Inspired by Nature? Imagine...
Home Ideas Magazine - April 2018
“There is always music amongst the trees in a garden, but our hearts must be very quiet to hear it.” Minnie Aumonier
I’m sitting here looking out over a snow-covered garden, trying to think of what inspires me as a garden designer, and how I’d describe that to someone who doesn’t get it. There just isn’t anything in the digital world that captures the experience you get when you are lost in a garden. Plant photos, pictures of garden scenes, digital sounds of nature… they’re all nice, but none of them compare to the romanticism of walking in fresh snow, taking in a fresh breath of air on a sunny day in February and listening to the breeze of the trees and the birds foraging for their next snack. Then reality struck: we’re in South Dakota so the breeze was an understatement. It was so windy that my eyes were watering, and I think my breath actually froze.
That being said, spring is just around the corner and I am always looking for quotes that inspire me as a garden designer. While reading a new book on planting design I stumbled upon a quote by Piet Oudolf. “You don’t want to look down at plants; you want to be surrounded by plants. When you are enveloped by a garden, it’s a much deeper experience. You become more a part of the world around you.” Piet is a garden designer who travels the world sharing his passion for plants with people and communities. He designs gardens for private residences, gardens on rooftops and masterful arrangements for public entities. He is a master at arranging native plants schemes that look like Mother Nature herself had a hand in the design.
Having the opportunity to read Piet Oudolfs’ thoughts on native plant materials, plant material in general and the important role they play in garden design can definitely get some creative juices flowing. Piet has devoted his career to understanding relationships between plants and how they work together in each space. (And you thought people working together was tough!) His love of plants is evident in the gardens he designs. Anyone who questions the beauty that plants offer should read up on Piet.
Included in the most recent winter issue of Garden Design magazine, there was an article written on giving back with your garden. (By the way, if you have any interest in plant material and designing natural spaces for people, I would highly recommend this publication.) In the article Give Back With Your Garden, a couple of very interesting points were made: “Plants: without them, there would be no animals, and earth would not be the planet we know and love. Plants ‘invented’ photosynthesis, a chemical reaction that created the oxygen-rich atmosphere we all require. They also change carbon dioxide and water into the carbohydrates we call food.”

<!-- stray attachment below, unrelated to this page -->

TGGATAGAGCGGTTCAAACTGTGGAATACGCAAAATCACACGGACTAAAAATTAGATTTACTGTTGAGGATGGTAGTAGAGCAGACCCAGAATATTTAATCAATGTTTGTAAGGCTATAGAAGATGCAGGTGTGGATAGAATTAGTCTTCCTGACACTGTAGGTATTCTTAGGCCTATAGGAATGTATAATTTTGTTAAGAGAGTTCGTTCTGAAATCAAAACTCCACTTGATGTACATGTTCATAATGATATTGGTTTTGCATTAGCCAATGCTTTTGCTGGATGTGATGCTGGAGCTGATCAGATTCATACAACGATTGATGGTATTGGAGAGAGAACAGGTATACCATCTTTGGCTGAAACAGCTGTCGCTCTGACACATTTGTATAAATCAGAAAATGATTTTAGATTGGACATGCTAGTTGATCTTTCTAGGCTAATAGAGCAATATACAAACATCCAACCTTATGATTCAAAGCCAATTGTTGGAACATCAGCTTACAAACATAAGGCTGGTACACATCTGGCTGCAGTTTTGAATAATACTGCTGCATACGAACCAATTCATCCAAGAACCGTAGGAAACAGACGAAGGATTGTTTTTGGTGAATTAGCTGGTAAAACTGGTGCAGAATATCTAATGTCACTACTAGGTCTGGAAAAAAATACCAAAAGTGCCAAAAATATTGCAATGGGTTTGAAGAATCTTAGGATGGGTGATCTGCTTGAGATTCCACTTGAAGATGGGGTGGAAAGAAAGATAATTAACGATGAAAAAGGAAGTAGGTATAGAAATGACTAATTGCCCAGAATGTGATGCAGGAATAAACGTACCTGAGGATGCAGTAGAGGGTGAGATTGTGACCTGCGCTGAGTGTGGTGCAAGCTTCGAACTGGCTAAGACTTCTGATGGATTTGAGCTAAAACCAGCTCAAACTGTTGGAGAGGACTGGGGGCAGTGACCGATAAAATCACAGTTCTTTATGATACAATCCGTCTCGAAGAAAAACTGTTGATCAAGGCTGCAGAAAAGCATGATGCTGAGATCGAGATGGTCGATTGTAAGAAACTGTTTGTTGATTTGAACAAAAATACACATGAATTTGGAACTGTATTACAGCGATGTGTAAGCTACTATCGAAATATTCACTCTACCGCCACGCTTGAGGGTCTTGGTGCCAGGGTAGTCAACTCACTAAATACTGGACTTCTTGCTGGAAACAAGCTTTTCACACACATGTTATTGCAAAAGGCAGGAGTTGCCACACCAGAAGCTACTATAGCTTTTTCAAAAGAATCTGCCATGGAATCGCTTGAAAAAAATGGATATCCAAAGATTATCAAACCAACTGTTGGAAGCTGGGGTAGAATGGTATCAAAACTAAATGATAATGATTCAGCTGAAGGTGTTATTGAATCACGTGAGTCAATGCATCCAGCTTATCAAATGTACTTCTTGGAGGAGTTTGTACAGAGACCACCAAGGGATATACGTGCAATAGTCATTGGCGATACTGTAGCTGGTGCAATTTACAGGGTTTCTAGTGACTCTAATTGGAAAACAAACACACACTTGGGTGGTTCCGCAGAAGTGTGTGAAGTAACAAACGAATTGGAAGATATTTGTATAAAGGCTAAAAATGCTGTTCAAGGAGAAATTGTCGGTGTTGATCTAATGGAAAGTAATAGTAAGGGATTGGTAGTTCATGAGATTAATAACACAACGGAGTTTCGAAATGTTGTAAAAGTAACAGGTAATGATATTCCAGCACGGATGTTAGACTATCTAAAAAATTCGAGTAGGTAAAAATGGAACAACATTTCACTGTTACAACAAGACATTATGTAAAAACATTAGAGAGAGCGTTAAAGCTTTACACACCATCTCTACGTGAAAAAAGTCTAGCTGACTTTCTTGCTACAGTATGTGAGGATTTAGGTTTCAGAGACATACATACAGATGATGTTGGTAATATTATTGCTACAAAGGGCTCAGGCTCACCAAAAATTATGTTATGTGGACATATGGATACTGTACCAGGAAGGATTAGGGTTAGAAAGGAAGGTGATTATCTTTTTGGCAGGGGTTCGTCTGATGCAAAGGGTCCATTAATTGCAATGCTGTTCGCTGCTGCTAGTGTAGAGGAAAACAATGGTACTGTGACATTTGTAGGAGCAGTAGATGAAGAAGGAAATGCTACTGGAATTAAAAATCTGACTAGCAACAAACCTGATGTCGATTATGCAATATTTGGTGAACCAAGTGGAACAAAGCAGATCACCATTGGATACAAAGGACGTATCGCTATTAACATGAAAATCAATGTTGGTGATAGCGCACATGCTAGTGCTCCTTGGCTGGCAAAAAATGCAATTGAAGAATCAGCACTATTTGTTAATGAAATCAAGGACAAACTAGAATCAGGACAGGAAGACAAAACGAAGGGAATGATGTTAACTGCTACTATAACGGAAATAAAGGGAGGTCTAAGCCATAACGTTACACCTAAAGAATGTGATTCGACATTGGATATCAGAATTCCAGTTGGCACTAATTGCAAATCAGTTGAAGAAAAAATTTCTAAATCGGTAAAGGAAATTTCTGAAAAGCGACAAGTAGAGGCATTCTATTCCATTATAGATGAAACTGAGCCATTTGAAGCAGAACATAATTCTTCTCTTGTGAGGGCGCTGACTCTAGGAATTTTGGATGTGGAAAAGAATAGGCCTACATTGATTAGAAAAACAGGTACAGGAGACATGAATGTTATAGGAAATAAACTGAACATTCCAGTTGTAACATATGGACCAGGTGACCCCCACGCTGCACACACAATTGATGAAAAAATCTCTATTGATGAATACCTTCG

It also shared an interesting fact about the amount of carbon that native grasses pull from the atmosphere and put back into our soils. “On a per acre basis, deep-rooted, densely planted perennials can sequester almost as much carbon as a forest and up to nine times more carbon than lawns.” In our current state of sustainable living, is there anything more sustainable? I think a new trend on the horizon should include replacing more of our manicured lawns with perennial habitats. Not only can we create a sanctuary for our own sanity, but we can save the world one perennial at a time. It seems that the trees aren’t the only big brother of our ecological systems. Planting more perennial gardens and fewer manicured lawns is one way the average person can help reduce their carbon foot print. In just a few simple steps we start to close the loop in our ecosystem. Instead of being just a ‘taker’ from the system, we can give back by providing perennial gardens that not only sequester carbon, but can provide habitat for pollinators and even help save our watersheds. What happens if we start supporting big industry that shares some of these same values?
Maybe, just maybe, big industry could start thinking in a new direction. What if corporate campuses were turned into large flowing meadows instead of acres of weekly manicured turf? What if we educated some of our big industry friends on the cost-saving benefits that Mr. Oudolfs’ style of gardens could provide? We could even twist the arms of politicians and figure out how many carbon points an acre of native perennials is worth. We all know as soon as there is a monetary gain to be had with planting meadows it won’t take long before they are sprouting up in cities across America. As our own living world keeps growing, the native living world keeps shrinking. I am all for progress, but what could we, as a community, do with the green space we leave behind after development? I would challenge you to think of a way to justify making the initial investment of native plantings that will literally give back to the soil and provide a habitat for our native pollinators that just happen to give back just doing what they do. I would encourage you to seek out what plants have to offer in your own garden and how they could fit into your life. It doesn’t need to be on a grand scale. I think starting small is a great place to just start. I will leave you with one last quote that I found very interesting, from Susan McCoy. “Plants are no longer a luxury, but a necessity for our lives. Plants can live without us, but we can’t live without plants.”
Inspired By Nature? Every Day.
We specialize in outdoor living environments and have been landscaping in Sioux Falls and surrounding areas for over thirty years.